A generation ago, scholars saw interest groups as the single most important element in the American political system. Today, political scientists are more likely to see groups as a marginal influence compared to institutions such as Congress, the presidency, and the judiciary. Frank Baumgartner and Beth Leech show that scholars have veered from one extreme to another not because of changes in the political system, but because of changes in political science. They review hundreds of books and articles about interest groups from the 1940s to today; examine the methodological and conceptual problems that have beset the field; and suggest research strategies to return interest-group studies to a position of greater relevance.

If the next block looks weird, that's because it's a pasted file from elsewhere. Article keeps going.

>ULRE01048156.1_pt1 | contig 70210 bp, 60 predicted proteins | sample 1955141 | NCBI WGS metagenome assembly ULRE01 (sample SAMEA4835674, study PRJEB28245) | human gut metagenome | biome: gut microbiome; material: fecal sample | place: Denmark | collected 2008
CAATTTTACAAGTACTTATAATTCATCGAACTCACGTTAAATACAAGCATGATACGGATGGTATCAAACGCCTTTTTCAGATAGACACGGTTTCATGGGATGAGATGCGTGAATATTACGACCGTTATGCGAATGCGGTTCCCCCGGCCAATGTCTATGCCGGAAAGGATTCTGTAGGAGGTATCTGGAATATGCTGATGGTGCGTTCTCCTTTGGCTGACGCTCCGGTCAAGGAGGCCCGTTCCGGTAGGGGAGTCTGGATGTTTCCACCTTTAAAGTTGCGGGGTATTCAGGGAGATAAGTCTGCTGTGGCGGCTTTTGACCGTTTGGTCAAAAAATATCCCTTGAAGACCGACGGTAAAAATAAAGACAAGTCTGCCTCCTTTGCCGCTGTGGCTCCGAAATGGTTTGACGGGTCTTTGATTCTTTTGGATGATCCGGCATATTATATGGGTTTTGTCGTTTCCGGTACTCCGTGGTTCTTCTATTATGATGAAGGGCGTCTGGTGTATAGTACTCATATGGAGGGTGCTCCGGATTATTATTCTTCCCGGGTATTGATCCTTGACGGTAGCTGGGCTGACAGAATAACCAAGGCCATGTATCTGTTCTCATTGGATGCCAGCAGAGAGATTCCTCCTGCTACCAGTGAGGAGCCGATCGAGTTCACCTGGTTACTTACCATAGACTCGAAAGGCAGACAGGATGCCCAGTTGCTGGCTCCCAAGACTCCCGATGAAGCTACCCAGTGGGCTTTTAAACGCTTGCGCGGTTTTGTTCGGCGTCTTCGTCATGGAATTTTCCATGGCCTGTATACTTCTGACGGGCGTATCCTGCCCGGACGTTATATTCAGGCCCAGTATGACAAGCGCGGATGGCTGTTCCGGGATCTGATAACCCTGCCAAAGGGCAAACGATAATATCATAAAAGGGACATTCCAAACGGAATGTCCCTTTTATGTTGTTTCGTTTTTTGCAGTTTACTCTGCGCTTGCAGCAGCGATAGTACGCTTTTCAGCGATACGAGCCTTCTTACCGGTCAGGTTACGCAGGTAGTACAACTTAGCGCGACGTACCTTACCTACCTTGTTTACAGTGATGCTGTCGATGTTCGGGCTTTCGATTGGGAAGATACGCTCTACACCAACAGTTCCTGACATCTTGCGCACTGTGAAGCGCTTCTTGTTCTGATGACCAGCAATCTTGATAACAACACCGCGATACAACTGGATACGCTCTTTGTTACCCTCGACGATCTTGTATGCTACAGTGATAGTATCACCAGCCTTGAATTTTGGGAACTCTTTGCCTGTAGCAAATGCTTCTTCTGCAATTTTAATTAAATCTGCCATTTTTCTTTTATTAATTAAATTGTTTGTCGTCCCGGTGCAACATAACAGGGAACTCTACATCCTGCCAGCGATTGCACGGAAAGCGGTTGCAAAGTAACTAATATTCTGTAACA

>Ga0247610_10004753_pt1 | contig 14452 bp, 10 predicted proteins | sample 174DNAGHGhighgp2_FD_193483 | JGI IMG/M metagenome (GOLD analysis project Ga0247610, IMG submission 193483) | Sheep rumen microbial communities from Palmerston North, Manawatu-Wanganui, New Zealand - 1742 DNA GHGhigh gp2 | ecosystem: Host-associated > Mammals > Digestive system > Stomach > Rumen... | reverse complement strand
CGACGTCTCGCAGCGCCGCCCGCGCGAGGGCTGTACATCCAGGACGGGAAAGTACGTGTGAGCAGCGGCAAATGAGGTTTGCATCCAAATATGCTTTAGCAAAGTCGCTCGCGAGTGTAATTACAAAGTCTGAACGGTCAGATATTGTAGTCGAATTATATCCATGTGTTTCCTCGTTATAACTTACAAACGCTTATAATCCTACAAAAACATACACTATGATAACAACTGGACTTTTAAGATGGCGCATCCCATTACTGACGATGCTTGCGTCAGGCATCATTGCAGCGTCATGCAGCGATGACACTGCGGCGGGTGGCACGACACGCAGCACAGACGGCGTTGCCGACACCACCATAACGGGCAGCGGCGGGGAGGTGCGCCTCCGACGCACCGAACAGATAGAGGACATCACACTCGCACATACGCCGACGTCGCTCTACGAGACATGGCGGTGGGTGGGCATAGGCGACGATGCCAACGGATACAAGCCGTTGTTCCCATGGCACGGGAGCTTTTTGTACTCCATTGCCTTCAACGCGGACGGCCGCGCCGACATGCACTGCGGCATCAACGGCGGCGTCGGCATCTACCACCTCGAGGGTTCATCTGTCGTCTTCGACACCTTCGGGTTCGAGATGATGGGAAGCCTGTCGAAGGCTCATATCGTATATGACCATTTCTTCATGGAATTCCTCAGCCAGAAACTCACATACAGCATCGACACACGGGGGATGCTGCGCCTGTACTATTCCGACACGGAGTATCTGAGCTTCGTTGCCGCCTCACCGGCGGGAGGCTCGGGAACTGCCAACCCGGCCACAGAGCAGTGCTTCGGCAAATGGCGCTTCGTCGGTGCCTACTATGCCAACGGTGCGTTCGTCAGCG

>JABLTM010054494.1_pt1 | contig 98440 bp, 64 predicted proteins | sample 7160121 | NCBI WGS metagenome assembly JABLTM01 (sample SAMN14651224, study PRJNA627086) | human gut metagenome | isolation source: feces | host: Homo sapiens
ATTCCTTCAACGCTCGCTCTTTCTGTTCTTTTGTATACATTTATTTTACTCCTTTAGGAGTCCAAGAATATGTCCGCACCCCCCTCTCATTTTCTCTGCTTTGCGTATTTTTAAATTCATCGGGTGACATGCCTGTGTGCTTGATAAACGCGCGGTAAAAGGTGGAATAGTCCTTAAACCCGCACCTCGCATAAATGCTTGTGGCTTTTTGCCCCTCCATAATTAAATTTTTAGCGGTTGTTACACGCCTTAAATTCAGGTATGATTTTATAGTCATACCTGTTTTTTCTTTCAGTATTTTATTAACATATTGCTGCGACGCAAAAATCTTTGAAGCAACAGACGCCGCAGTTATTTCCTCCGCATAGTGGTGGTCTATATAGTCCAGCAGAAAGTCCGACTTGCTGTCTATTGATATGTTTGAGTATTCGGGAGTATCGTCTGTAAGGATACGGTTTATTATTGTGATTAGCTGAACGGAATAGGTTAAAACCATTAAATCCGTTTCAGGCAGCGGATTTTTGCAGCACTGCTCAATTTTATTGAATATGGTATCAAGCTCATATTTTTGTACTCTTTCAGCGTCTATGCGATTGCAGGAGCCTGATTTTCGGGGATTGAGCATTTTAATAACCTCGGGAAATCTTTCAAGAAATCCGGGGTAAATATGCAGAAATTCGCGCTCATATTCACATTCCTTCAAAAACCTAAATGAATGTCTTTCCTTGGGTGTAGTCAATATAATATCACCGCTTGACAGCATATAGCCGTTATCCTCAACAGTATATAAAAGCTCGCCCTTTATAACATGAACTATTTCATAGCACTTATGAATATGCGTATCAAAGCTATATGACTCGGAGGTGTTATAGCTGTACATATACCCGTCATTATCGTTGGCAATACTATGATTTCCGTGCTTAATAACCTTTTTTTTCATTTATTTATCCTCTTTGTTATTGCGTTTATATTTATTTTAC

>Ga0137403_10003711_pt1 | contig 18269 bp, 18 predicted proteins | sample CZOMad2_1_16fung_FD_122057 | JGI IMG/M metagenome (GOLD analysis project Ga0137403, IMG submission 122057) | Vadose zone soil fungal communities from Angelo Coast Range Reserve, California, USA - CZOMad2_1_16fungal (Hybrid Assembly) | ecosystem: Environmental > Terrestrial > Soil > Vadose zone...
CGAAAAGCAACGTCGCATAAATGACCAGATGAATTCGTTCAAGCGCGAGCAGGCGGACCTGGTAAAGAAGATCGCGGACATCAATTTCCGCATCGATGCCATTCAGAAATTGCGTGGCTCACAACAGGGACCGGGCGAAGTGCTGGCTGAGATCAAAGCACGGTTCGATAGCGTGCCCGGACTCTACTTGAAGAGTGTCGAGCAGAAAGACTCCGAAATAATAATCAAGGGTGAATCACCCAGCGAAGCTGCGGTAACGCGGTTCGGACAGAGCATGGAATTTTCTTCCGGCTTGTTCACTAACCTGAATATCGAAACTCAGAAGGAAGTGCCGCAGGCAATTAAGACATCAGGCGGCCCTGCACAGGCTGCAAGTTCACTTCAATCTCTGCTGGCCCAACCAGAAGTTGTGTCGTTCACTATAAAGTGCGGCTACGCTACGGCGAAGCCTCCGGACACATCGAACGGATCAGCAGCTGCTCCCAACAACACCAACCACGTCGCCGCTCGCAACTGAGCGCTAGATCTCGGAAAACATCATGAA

The authors begin by explaining how the group approach to politics became dominant forty years ago in reaction to the constitutional-legal approach that preceded it. They show how it fell into decline in the 1970s as scholars ignored the impact of groups on government to focus on more quantifiable but narrower subjects, such as collective-action dilemmas and the dynamics of recruitment. As a result, despite intense research activity, we still know very little about how groups influence day-to-day governing. Baumgartner and Leech argue that scholars need to develop a more coherent set of research questions, focus on large-scale studies, and pay more attention to the context of group behavior. Their book will give new impetus and direction to a field that has been in the academic wilderness too long.